There are numerous options for producing income in retirement from your accumulated pension funds. In the first of a series of articles, we will take a look at guaranteed annuities.
First, what is an annuity? An annuity is a specified income payable at stated intervals for a fixed or a contingent period, often for the recipient’s life, in consideration of a stipulated premium paid either in prior instalment payments or more often in a single payment.
Guaranteed annuities are still by far the most popular method of deriving retirement income. The principle reason for this popularity is that they do so without risk.
Where a client is considering the guaranteed annuity route, one should be aware that they enjoy an ability to exercise their open market option. This is an entitlement to ‘shop around’ for the best annuity rate. Regardless of which provider your pension fund is with, you should never take their initial offer of pension without researching what alternative providers can provide. Annuity purchase is a one-time occurrence and cannot be undone. In doing so, at little time or expense, not insignificant improvements in pensions may be secured. An Independent Financial Adviser (IFA) such as ourselves is well positioned to carry out this for you.
Guaranteed income via an annuity can be structured in many different ways.
Regularity of payments – These tend to be monthly, quarterly, half-yearly or yearly.
Advance or arrears –your first payment comes at the beginning or end of the chosen period. By taking your payment in arrears, the level of pension payable will increase, although the difference will be marginal the more frequent the payment.
Guaranteed period – You can select for the pension to be payable for a minimum number of payments. Typically this will be for 5 years or a maximum of 10 years (presently a maximum of 5 years applies where benefits are being funded from Protected Rights funds)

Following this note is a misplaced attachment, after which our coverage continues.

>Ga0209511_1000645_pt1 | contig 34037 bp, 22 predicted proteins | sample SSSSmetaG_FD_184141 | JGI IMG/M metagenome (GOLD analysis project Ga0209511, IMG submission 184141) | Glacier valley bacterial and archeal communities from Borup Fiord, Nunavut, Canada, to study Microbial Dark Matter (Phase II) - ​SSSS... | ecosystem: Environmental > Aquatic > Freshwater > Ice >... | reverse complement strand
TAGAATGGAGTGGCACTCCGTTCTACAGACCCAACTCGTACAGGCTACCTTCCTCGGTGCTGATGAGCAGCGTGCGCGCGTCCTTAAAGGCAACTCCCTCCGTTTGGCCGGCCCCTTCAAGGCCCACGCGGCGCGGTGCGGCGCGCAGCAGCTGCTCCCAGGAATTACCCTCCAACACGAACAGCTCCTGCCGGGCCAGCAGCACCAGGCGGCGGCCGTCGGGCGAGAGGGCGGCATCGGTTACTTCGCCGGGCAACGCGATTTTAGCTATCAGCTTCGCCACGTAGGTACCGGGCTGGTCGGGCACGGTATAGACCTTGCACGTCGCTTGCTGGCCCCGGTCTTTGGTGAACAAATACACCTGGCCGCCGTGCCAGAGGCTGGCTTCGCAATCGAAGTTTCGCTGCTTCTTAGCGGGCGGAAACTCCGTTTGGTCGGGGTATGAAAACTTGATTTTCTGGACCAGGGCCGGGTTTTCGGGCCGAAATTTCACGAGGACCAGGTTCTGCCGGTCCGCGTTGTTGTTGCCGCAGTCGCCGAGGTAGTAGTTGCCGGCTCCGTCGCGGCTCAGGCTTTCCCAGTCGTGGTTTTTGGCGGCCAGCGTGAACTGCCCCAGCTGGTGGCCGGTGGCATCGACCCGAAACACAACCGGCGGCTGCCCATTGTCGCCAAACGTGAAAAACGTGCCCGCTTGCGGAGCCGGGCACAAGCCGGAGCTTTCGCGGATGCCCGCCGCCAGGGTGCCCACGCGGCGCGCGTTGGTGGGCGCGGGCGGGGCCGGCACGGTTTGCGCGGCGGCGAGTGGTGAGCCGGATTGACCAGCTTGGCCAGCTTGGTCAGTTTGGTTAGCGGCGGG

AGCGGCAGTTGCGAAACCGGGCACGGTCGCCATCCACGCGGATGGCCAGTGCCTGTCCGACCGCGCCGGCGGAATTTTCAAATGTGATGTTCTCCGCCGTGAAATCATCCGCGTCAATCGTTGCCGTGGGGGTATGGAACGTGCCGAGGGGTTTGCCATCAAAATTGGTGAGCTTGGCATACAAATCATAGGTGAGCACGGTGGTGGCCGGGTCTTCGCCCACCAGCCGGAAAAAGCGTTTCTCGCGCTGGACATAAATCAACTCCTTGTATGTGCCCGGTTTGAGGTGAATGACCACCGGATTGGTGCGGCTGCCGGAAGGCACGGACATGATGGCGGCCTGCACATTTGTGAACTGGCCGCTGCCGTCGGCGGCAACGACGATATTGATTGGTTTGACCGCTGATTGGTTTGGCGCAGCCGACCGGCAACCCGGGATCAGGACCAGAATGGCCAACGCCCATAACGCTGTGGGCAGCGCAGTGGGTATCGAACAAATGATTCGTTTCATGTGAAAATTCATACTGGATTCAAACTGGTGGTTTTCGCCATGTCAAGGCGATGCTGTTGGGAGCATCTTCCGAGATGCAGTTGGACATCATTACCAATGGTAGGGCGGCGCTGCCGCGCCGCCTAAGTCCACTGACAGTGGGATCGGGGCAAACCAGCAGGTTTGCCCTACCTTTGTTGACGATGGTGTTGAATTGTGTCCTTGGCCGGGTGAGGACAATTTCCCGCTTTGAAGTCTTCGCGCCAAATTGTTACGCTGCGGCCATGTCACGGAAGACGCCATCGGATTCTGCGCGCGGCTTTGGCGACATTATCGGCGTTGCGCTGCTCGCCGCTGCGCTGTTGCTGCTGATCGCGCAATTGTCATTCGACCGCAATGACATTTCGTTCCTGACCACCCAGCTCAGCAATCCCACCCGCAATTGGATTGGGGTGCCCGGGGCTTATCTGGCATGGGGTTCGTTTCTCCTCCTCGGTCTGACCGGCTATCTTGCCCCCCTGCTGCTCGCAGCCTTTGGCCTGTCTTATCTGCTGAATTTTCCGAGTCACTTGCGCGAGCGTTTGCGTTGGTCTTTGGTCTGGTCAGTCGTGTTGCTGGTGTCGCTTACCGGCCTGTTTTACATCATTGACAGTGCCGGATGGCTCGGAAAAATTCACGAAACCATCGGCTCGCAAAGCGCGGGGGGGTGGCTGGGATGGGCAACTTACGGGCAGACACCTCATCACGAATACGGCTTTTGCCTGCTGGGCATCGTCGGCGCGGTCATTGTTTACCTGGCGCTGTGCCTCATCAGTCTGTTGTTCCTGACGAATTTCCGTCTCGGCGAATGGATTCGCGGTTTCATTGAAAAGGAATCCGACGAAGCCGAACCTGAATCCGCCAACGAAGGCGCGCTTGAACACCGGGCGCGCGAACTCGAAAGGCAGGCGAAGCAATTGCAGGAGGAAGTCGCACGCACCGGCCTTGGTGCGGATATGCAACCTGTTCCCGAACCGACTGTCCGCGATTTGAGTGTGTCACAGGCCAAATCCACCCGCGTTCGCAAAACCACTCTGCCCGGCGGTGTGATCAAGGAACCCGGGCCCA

Escalation in payment – You can choose for the pension to increase each year, either by a fixed percentage, by the value of Retail Price Index (RPI) or Average Earnings Index (AEI).
Widows / dependant’s provision – Where required, a pension may continue after the annuitant’s death. This will either be at the same level, effectively a joint lifetime pension, or on a reduced basis, typically at 50% or 2/3rds. In regards to Protected Rights, where an individual is either married or in a civil partnership at the time of annuity purchase, a 50% dependant’s pension must be secured. Please note, however, that this imposition, and also the restriction regarding guaranteed periods noted above, will be removed in April 2012 when there ceases to be any difference in how Protected and Non-protected Rights are treated.
Death benefits may be provided in lump sum form via capital protected annuities, which provide the option of a lump sum upon death. This will equate to the purchase price of annuity less pension instalments paid out, less 55% tax, although the protection ceases at age 75.
It should be borne in mind that when contemplating the inclusion of such features such as indexation or death benefits, these will be provided at the expense of a reduction in the initial income. Particularly when it comes to escalation of pension in payment, one should carefully consider the time before not only the pension attains the level of the equivalent non-indexed pension but also surpasses total income received.
What should not be ignored when undertaking research of the annuity market are lifestyle or impaired life annuities, which provide higher incomes to those who medically cannot expect a normal life expectancy due to their health. This similarly applies to smokers and those with above average height to weight ratios that may also qualify to receive higher than normal income levels. Depending upon the severity of any condition, substantial increases could be achieved.
The key benefit of annuities is the guaranteed income stream and lack of investment risk.
A disadvantage of annuities is that, unless relatively expensive death benefits are purchased at outset, the initial investment capital is lost upon death.
A further downside is that income for the duration is calculated based upon the age of the annuitant(s) at inception and their expected mortality. Therefore, younger retirees would be securing income at a relatively low level. However, the flip side of this is that there is no guarantee that a higher annuity rate will be secured by deferring the age at which an income is purchased. Indeed, given falling gilt yields and improvements in mortality experience, the long-term trend is of falling annuity rates. Therefore, there is a strong argument for considering annuity purchase sooner rather than later, particularly if you factor in the time to make good on the lost income by not doing so.
Every individual’s circumstances are different. If you would like to discuss your own retirement income planning, please do not hesitate to contact us for a free consultation.